...At exactly 46 minutes and 46 seconds past 2 p.m. on March 11 -- just after the magnitude 9.0 earthquake had struck off the northeast coast of Japan -- reactors No. 1-3 began emergency shut-down procedures (reactors No. 4-6 were not operating). However, as the reactors were shutting down, the plant log reveals workers were being bombarded with alarms for control rod insertions in each reactor, water level fluctuations, and other details of a nuclear plant swinging into crisis-response mode.
According to the TEPCO documents, the tsunami hit at about 3:30 p.m., cutting all power at the plant. In response, at about 5 p.m. TEPCO ordered power-source trucks to head to the plant from its branches nearby. However, "the trucks were unable to make progress due to road damage and traffic jams," a report included in the documents states. Unable to get the trucks to the Fukushima plant, at 6:20 p.m., TEPCO requested neighboring Tohoku Electric Power Co. to send some in their stead.
The Tohoku Electric trucks did not arrive at the plant until about 11 p.m., but faced with "the dark, pools of tsunami water, missing manhole covers on the road, and debris everywhere hindering progress," workers found hooking up the necessary power cables extremely difficult, according to a report from around dawn on March 12. Power was finally restored to the plant at about 3 p.m., but at 3:36 p.m. a massive hydrogen explosion in the No.1 reactor building destroyed the newly laid cables, cutting power once more.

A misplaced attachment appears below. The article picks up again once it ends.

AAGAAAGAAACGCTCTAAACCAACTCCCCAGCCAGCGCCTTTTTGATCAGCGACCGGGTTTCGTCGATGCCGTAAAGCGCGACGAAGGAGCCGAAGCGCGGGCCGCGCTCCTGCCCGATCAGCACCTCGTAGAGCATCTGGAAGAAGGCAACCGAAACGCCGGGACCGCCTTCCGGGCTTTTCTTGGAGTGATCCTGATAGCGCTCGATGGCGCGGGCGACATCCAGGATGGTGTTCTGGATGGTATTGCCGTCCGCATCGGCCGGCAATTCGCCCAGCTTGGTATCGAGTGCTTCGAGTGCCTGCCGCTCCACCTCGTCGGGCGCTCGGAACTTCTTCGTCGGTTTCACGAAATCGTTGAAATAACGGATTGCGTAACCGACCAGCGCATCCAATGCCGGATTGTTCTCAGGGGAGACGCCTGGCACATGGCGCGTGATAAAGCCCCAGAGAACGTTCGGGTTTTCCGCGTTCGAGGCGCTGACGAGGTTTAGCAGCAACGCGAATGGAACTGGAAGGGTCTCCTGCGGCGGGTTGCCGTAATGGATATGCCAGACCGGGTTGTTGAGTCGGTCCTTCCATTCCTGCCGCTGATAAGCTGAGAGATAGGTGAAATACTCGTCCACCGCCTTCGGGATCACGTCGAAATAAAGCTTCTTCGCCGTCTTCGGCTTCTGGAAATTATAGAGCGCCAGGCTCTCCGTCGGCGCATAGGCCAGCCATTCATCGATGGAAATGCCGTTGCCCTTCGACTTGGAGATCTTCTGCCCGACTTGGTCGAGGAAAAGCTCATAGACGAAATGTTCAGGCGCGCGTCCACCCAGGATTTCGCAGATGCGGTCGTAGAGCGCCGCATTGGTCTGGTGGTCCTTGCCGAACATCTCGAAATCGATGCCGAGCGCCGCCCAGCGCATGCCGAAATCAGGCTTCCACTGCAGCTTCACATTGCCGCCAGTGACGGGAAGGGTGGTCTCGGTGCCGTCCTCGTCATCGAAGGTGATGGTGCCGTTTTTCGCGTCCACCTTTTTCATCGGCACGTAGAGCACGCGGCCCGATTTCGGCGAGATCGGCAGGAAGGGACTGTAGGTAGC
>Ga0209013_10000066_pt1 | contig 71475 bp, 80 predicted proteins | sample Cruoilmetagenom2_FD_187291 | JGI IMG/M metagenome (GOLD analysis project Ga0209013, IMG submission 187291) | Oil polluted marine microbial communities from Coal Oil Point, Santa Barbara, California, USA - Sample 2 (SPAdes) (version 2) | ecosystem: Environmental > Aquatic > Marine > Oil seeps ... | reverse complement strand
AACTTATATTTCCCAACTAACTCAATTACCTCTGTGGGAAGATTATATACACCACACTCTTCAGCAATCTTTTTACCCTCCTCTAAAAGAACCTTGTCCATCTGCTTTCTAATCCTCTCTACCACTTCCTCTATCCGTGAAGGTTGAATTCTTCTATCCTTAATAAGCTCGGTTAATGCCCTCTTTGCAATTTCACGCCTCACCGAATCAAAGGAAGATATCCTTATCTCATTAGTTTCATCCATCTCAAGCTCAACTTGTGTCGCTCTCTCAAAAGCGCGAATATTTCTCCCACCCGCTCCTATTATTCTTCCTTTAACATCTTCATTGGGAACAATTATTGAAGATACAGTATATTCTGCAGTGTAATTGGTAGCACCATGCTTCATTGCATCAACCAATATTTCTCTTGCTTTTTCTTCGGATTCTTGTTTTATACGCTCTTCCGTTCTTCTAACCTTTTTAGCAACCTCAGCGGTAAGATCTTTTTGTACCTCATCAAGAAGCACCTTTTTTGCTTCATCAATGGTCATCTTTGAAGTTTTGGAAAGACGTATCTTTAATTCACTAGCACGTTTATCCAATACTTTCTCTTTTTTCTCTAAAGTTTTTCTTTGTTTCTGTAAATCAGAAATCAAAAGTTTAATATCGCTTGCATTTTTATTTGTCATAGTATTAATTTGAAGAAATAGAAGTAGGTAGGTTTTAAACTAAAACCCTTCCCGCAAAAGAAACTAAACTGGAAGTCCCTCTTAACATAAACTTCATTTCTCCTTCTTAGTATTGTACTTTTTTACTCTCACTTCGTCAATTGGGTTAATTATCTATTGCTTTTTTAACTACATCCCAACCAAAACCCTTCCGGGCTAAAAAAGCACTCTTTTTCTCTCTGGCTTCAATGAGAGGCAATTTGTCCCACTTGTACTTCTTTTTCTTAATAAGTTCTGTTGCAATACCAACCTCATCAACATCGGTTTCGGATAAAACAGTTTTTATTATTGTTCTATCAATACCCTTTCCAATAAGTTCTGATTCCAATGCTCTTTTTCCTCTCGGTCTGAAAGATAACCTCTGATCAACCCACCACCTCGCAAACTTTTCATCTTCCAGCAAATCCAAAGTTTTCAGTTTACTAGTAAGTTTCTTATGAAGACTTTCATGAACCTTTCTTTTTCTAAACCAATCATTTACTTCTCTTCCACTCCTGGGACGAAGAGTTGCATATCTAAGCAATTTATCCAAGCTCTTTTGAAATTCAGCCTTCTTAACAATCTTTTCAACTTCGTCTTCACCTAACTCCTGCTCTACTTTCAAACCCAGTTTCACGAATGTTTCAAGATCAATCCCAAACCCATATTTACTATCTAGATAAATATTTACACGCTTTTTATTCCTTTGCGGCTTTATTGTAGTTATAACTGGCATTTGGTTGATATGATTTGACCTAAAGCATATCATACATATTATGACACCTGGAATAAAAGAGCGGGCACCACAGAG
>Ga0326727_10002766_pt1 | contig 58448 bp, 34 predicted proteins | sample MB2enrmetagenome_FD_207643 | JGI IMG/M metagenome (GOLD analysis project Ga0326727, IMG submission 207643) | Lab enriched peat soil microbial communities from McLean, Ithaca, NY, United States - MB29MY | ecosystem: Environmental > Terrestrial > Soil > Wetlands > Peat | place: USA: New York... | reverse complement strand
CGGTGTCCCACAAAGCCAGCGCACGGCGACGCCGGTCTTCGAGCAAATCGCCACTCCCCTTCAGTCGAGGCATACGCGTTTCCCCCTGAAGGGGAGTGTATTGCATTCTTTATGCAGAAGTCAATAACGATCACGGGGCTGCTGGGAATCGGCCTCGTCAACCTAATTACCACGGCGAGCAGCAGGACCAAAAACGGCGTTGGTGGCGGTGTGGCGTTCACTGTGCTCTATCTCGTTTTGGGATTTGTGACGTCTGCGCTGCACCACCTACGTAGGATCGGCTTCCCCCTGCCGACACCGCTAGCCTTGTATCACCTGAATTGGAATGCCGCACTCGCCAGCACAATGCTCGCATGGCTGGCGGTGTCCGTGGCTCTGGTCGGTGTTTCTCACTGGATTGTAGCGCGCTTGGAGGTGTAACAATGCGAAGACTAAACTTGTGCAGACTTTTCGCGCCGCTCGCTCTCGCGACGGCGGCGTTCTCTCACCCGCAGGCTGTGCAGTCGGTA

Meanwhile, workers inside the plant were trying to vent the No. 1 reactor to relieve pressure building in the reactor vessel. Reports made as the crisis went on show workers tried to vent the reactor manually at about 9:15 p.m. on March 11 but soon had to stop, with an entry at about 9:30 p.m. stating, "We tried the operation onsite, but the radiation dose was so high we gave up." The venting operation was eventually completed, but not until 10:17 p.m.
What the workers were doing between 9:30 p.m. and 10:17 p.m., however, is not revealed in the TEPCO documents, and a TEPCO representative told reporters, "We don't know what kind of risk assessment led the workers to try again."
However, an entry for 9:51 p.m. in the plant duty log also released by TEPCO states: "No entry permitted" to the No. 1 reactor building due to high radiation -- an order that photos of memos on the plant's central control room whiteboard show came directly from TEPCO President Masataka Shimizu. The high radiation that led to the no-entry order furthermore lends support to the theory that a core meltdown began soon after the tsunami struck...